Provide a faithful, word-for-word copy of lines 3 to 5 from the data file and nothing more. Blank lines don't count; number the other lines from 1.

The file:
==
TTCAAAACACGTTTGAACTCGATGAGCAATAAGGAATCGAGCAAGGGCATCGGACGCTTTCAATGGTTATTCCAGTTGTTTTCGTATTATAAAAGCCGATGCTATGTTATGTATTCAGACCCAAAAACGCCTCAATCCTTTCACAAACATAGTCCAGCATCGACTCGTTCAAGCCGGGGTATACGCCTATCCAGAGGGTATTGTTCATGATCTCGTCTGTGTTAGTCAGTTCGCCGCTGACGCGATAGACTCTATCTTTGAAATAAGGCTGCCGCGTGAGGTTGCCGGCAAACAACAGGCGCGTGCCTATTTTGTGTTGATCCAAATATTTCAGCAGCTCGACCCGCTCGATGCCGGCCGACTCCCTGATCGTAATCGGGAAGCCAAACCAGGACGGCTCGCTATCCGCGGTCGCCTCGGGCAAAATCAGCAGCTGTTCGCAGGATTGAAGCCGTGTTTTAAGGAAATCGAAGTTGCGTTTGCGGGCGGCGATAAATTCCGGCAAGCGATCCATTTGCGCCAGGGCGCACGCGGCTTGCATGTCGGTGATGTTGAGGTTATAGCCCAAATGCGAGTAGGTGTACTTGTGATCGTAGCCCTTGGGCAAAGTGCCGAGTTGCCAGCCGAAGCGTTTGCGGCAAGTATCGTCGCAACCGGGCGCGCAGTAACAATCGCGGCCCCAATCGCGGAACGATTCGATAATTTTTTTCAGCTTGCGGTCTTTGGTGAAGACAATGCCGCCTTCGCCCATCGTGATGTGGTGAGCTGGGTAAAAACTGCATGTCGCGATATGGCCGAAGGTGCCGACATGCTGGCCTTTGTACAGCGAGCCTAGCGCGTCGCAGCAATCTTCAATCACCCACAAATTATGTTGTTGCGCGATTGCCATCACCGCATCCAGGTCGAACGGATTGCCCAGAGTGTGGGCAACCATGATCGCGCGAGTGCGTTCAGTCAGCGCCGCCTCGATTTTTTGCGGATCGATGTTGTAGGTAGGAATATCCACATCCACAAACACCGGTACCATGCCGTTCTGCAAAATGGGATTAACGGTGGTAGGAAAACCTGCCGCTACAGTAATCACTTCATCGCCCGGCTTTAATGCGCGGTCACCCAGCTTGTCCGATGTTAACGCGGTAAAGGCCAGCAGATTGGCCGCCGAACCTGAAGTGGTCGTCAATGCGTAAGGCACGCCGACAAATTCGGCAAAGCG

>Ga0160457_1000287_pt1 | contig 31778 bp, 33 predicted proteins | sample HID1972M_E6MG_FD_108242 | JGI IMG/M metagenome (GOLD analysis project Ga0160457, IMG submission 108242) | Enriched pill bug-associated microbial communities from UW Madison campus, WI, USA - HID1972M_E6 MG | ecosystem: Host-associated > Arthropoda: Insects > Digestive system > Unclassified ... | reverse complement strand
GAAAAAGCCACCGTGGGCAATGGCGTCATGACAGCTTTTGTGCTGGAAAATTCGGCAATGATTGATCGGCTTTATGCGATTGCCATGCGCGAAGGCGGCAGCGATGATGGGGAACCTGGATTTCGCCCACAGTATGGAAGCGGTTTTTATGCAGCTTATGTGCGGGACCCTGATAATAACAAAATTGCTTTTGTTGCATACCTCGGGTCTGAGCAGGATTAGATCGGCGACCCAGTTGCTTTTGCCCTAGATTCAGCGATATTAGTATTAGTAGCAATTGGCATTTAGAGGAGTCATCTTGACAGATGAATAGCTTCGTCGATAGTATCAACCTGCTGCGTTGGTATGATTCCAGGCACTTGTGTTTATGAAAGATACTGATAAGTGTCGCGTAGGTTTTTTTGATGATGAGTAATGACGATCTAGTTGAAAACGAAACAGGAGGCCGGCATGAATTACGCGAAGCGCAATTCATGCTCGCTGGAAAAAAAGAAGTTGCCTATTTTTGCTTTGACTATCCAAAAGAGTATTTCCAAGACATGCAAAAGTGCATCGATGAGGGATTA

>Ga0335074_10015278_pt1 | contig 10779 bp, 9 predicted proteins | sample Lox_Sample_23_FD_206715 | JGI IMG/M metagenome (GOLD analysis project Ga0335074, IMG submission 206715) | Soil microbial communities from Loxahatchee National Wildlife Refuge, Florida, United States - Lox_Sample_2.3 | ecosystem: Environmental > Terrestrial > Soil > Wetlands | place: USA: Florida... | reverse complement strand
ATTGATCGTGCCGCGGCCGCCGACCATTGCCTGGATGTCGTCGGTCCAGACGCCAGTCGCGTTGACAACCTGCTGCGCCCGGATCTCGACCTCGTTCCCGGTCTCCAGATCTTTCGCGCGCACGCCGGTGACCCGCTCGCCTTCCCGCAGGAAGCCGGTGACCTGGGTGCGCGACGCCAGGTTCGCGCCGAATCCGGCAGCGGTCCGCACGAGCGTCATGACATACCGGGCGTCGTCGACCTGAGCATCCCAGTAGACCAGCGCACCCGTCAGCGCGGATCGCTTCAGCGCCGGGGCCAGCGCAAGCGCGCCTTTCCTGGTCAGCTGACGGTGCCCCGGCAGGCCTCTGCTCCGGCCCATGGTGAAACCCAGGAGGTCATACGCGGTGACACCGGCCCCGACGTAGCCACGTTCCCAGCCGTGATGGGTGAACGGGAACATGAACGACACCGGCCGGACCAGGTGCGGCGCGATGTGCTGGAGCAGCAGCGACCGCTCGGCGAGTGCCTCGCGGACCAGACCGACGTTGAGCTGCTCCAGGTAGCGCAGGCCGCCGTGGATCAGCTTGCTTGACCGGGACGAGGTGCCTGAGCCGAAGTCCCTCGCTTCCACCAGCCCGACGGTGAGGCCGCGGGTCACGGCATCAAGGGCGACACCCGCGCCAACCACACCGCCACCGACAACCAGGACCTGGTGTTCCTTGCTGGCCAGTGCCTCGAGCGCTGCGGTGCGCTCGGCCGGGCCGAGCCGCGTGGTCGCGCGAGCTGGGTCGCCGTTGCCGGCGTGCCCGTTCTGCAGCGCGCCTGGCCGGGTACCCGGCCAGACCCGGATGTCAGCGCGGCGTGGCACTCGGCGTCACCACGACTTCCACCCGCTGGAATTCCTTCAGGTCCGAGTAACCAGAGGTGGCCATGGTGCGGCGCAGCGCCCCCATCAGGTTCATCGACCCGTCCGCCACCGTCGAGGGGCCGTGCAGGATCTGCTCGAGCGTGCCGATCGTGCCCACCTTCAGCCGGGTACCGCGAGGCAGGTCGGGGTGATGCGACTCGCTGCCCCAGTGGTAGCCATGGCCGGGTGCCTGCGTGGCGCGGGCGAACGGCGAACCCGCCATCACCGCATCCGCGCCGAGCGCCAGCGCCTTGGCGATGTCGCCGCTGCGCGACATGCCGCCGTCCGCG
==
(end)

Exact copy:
GAAAAAGCCACCGTGGGCAATGGCGTCATGACAGCTTTTGTGCTGGAAAATTCGGCAATGATTGATCGGCTTTATGCGATTGCCATGCGCGAAGGCGGCAGCGATGATGGGGAACCTGGATTTCGCCCACAGTATGGAAGCGGTTTTTATGCAGCTTATGTGCGGGACCCTGATAATAACAAAATTGCTTTTGTTGCATACCTCGGGTCTGAGCAGGATTAGATCGGCGACCCAGTTGCTTTTGCCCTAGATTCAGCGATATTAGTATTAGTAGCAATTGGCATTTAGAGGAGTCATCTTGACAGATGAATAGCTTCGTCGATAGTATCAACCTGCTGCGTTGGTATGATTCCAGGCACTTGTGTTTATGAAAGATACTGATAAGTGTCGCGTAGGTTTTTTTGATGATGAGTAATGACGATCTAGTTGAAAACGAAACAGGAGGCCGGCATGAATTACGCGAAGCGCAATTCATGCTCGCTGGAAAAAAAGAAGTTGCCTATTTTTGCTTTGACTATCCAAAAGAGTATTTCCAAGACATGCAAAAGTGCATCGATGAGGGATTA

>Ga0335074_10015278_pt1 | contig 10779 bp, 9 predicted proteins | sample Lox_Sample_23_FD_206715 | JGI IMG/M metagenome (GOLD analysis project Ga0335074, IMG submission 206715) | Soil microbial communities from Loxahatchee National Wildlife Refuge, Florida, United States - Lox_Sample_2.3 | ecosystem: Environmental > Terrestrial > Soil > Wetlands | place: USA: Florida... | reverse complement strand
ATTGATCGTGCCGCGGCCGCCGACCATTGCCTGGATGTCGTCGGTCCAGACGCCAGTCGCGTTGACAACCTGCTGCGCCCGGATCTCGACCTCGTTCCCGGTCTCCAGATCTTTCGCGCGCACGCCGGTGACCCGCTCGCCTTCCCGCAGGAAGCCGGTGACCTGGGTGCGCGACGCCAGGTTCGCGCCGAATCCGGCAGCGGTCCGCACGAGCGTCATGACATACCGGGCGTCGTCGACCTGAGCATCCCAGTAGACCAGCGCACCCGTCAGCGCGGATCGCTTCAGCGCCGGGGCCAGCGCAAGCGCGCCTTTCCTGGTCAGCTGACGGTGCCCCGGCAGGCCTCTGCTCCGGCCCATGGTGAAACCCAGGAGGTCATACGCGGTGACACCGGCCCCGACGTAGCCACGTTCCCAGCCGTGATGGGTGAACGGGAACATGAACGACACCGGCCGGACCAGGTGCGGCGCGATGTGCTGGAGCAGCAGCGACCGCTCGGCGAGTGCCTCGCGGACCAGACCGACGTTGAGCTGCTCCAGGTAGCGCAGGCCGCCGTGGATCAGCTTGCTTGACCGGGACGAGGTGCCTGAGCCGAAGTCCCTCGCTTCCACCAGCCCGACGGTGAGGCCGCGGGTCACGGCATCAAGGGCGACACCCGCGCCAACCACACCGCCACCGACAACCAGGACCTGGTGTTCCTTGCTGGCCAGTGCCTCGAGCGCTGCGGTGCGCTCGGCCGGGCCGAGCCGCGTGGTCGCGCGAGCTGGGTCGCCGTTGCCGGCGTGCCCGTTCTGCAGCGCGCCTGGCCGGGTACCCGGCCAGACCCGGATGTCAGCGCGGCGTGGCACTCGGCGTCACCACGACTTCCACCCGCTGGAATTCCTTCAGGTCCGAGTAACCAGAGGTGGCCATGGTGCGGCGCAGCGCCCCCATCAGGTTCATCGACCCGTCCGCCACCGTCGAGGGGCCGTGCAGGATCTGCTCGAGCGTGCCGATCGTGCCCACCTTCAGCCGGGTACCGCGAGGCAGGTCGGGGTGATGCGACTCGCTGCCCCAGTGGTAGCCATGGCCGGGTGCCTGCGTGGCGCGGGCGAACGGCGAACCCGCCATCACCGCATCCGCGCCGAGCGCCAGCGCCTTGGCGATGTCGCCGCTGCGCGACATGCCGCCGTCCGCG